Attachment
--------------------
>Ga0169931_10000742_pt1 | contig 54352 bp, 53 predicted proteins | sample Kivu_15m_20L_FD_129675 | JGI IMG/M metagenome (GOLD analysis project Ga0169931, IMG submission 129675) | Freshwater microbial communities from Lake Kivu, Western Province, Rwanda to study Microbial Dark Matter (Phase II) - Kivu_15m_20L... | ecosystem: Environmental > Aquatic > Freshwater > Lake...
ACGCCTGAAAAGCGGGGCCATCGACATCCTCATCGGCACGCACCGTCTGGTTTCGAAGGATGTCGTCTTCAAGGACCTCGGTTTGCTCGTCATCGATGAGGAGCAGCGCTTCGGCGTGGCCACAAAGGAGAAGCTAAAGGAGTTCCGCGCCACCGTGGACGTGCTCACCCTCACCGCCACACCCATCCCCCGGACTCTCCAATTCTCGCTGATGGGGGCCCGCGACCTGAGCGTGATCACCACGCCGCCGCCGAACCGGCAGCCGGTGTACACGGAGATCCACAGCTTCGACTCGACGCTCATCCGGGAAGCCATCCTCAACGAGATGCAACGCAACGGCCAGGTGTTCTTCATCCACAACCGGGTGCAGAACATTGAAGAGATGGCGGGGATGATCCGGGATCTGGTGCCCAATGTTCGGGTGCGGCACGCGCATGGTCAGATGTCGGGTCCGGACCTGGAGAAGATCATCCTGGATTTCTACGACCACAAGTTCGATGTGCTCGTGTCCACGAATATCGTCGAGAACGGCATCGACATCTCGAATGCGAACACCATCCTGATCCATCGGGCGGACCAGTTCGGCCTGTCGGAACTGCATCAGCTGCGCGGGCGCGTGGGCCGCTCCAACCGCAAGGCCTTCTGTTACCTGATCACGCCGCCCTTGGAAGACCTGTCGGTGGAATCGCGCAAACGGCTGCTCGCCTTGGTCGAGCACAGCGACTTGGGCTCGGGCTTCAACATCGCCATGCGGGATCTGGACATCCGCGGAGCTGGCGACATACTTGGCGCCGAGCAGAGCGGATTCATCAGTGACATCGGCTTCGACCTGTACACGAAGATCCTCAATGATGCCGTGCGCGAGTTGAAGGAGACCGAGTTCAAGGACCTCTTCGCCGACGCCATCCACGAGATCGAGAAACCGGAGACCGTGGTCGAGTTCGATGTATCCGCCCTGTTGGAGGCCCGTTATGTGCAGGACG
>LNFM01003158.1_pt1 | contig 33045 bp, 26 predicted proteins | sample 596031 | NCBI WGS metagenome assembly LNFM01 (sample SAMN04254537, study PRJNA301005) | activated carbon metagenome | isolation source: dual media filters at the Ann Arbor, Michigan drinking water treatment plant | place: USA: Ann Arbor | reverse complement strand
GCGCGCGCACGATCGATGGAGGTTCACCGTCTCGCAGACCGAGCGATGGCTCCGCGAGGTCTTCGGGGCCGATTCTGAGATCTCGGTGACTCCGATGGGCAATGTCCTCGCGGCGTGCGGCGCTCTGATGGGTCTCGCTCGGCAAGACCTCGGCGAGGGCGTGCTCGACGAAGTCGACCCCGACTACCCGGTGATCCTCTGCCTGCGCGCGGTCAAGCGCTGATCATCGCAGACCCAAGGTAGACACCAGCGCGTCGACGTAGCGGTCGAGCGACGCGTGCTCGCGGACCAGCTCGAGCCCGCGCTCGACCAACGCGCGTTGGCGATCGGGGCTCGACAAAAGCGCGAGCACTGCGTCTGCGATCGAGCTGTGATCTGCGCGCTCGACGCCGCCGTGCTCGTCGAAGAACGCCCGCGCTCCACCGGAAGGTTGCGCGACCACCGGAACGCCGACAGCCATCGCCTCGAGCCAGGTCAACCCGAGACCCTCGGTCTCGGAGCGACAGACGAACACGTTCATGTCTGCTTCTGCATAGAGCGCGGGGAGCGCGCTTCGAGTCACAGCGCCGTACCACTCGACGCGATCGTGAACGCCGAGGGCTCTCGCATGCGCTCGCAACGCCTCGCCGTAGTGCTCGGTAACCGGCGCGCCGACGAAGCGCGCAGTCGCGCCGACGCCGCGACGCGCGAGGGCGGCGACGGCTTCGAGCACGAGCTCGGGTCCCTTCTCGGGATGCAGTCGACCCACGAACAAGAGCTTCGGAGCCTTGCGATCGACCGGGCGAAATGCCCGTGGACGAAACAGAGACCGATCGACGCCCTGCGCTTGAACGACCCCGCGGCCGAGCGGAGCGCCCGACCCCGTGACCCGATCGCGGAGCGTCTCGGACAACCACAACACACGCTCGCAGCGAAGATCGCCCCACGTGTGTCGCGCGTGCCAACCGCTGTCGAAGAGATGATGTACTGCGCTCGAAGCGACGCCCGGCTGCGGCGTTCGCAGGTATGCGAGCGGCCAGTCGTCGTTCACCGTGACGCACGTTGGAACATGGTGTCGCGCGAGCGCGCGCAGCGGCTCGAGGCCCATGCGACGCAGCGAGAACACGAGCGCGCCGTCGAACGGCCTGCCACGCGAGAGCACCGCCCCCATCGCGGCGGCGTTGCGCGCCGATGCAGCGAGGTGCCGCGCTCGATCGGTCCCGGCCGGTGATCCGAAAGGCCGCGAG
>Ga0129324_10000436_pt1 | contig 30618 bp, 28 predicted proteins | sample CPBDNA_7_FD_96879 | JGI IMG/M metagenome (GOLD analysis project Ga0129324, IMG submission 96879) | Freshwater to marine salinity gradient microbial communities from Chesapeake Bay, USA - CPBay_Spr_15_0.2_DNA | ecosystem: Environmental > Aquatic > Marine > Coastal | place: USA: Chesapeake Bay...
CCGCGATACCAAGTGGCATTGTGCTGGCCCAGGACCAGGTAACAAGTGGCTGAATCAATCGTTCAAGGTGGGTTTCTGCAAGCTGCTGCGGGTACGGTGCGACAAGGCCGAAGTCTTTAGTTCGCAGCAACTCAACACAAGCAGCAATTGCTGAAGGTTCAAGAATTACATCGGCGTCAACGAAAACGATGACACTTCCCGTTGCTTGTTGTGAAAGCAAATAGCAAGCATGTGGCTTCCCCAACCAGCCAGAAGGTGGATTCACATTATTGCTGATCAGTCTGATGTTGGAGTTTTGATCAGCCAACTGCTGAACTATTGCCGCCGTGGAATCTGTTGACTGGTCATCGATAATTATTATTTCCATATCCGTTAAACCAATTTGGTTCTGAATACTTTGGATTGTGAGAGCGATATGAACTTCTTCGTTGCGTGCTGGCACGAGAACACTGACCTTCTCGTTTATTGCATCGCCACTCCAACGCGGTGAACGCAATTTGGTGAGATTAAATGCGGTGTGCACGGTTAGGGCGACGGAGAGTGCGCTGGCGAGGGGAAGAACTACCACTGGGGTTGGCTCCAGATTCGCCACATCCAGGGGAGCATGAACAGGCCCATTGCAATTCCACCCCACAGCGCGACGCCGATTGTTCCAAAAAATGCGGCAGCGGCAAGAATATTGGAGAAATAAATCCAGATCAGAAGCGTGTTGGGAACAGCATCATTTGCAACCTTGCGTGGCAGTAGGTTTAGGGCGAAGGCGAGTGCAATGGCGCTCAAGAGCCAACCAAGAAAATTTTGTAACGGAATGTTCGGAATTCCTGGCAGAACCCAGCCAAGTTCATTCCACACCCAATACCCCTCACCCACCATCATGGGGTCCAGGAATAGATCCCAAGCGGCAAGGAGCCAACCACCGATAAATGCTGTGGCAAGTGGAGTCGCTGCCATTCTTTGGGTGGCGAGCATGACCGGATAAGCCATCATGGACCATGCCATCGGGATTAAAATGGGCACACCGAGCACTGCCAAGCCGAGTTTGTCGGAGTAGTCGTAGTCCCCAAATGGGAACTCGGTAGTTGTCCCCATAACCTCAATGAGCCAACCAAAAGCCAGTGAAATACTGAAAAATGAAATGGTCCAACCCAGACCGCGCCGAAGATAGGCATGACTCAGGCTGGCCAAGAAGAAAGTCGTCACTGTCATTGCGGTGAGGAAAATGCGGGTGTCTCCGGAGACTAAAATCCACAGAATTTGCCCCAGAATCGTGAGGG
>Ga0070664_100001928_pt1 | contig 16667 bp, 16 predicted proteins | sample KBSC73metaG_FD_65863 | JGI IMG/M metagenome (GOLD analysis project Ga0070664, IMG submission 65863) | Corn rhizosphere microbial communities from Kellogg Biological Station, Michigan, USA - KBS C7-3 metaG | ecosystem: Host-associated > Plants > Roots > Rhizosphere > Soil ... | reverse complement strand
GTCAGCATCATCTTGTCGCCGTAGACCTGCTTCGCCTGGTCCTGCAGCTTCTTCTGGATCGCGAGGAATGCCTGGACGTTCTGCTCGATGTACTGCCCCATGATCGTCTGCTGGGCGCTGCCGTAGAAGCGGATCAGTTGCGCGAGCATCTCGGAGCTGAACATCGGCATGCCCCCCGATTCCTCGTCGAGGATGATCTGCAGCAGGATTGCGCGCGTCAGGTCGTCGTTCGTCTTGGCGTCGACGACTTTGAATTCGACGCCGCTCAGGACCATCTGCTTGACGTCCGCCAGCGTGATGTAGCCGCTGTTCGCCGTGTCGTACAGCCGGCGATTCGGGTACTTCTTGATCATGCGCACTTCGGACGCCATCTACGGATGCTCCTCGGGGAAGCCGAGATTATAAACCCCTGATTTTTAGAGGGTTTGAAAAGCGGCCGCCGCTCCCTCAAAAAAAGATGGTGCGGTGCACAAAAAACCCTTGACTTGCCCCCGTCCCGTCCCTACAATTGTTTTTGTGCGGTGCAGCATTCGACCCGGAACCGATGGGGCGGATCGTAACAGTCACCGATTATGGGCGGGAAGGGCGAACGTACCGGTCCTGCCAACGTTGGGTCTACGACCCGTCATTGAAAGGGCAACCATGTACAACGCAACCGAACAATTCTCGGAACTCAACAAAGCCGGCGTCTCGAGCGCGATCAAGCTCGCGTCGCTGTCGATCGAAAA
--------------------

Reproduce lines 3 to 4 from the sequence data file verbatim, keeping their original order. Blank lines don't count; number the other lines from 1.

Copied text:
>LNFM01003158.1_pt1 | contig 33045 bp, 26 predicted proteins | sample 596031 | NCBI WGS metagenome assembly LNFM01 (sample SAMN04254537, study PRJNA301005) | activated carbon metagenome | isolation source: dual media filters at the Ann Arbor, Michigan drinking water treatment plant | place: USA: Ann Arbor | reverse complement strand
GCGCGCGCACGATCGATGGAGGTTCACCGTCTCGCAGACCGAGCGATGGCTCCGCGAGGTCTTCGGGGCCGATTCTGAGATCTCGGTGACTCCGATGGGCAATGTCCTCGCGGCGTGCGGCGCTCTGATGGGTCTCGCTCGGCAAGACCTCGGCGAGGGCGTGCTCGACGAAGTCGACCCCGACTACCCGGTGATCCTCTGCCTGCGCGCGGTCAAGCGCTGATCATCGCAGACCCAAGGTAGACACCAGCGCGTCGACGTAGCGGTCGAGCGACGCGTGCTCGCGGACCAGCTCGAGCCCGCGCTCGACCAACGCGCGTTGGCGATCGGGGCTCGACAAAAGCGCGAGCACTGCGTCTGCGATCGAGCTGTGATCTGCGCGCTCGACGCCGCCGTGCTCGTCGAAGAACGCCCGCGCTCCACCGGAAGGTTGCGCGACCACCGGAACGCCGACAGCCATCGCCTCGAGCCAGGTCAACCCGAGACCCTCGGTCTCGGAGCGACAGACGAACACGTTCATGTCTGCTTCTGCATAGAGCGCGGGGAGCGCGCTTCGAGTCACAGCGCCGTACCACTCGACGCGATCGTGAACGCCGAGGGCTCTCGCATGCGCTCGCAACGCCTCGCCGTAGTGCTCGGTAACCGGCGCGCCGACGAAGCGCGCAGTCGCGCCGACGCCGCGACGCGCGAGGGCGGCGACGGCTTCGAGCACGAGCTCGGGTCCCTTCTCGGGATGCAGTCGACCCACGAACAAGAGCTTCGGAGCCTTGCGATCGACCGGGCGAAATGCCCGTGGACGAAACAGAGACCGATCGACGCCCTGCGCTTGAACGACCCCGCGGCCGAGCGGAGCGCCCGACCCCGTGACCCGATCGCGGAGCGTCTCGGACAACCACAACACACGCTCGCAGCGAAGATCGCCCCACGTGTGTCGCGCGTGCCAACCGCTGTCGAAGAGATGATGTACTGCGCTCGAAGCGACGCCCGGCTGCGGCGTTCGCAGGTATGCGAGCGGCCAGTCGTCGTTCACCGTGACGCACGTTGGAACATGGTGTCGCGCGAGCGCGCGCAGCGGCTCGAGGCCCATGCGACGCAGCGAGAACACGAGCGCGCCGTCGAACGGCCTGCCACGCGAGAGCACCGCCCCCATCGCGGCGGCGTTGCGCGCCGATGCAGCGAGGTGCCGCGCTCGATCGGTCCCGGCCGGTGATCCGAAAGGCCGCGAG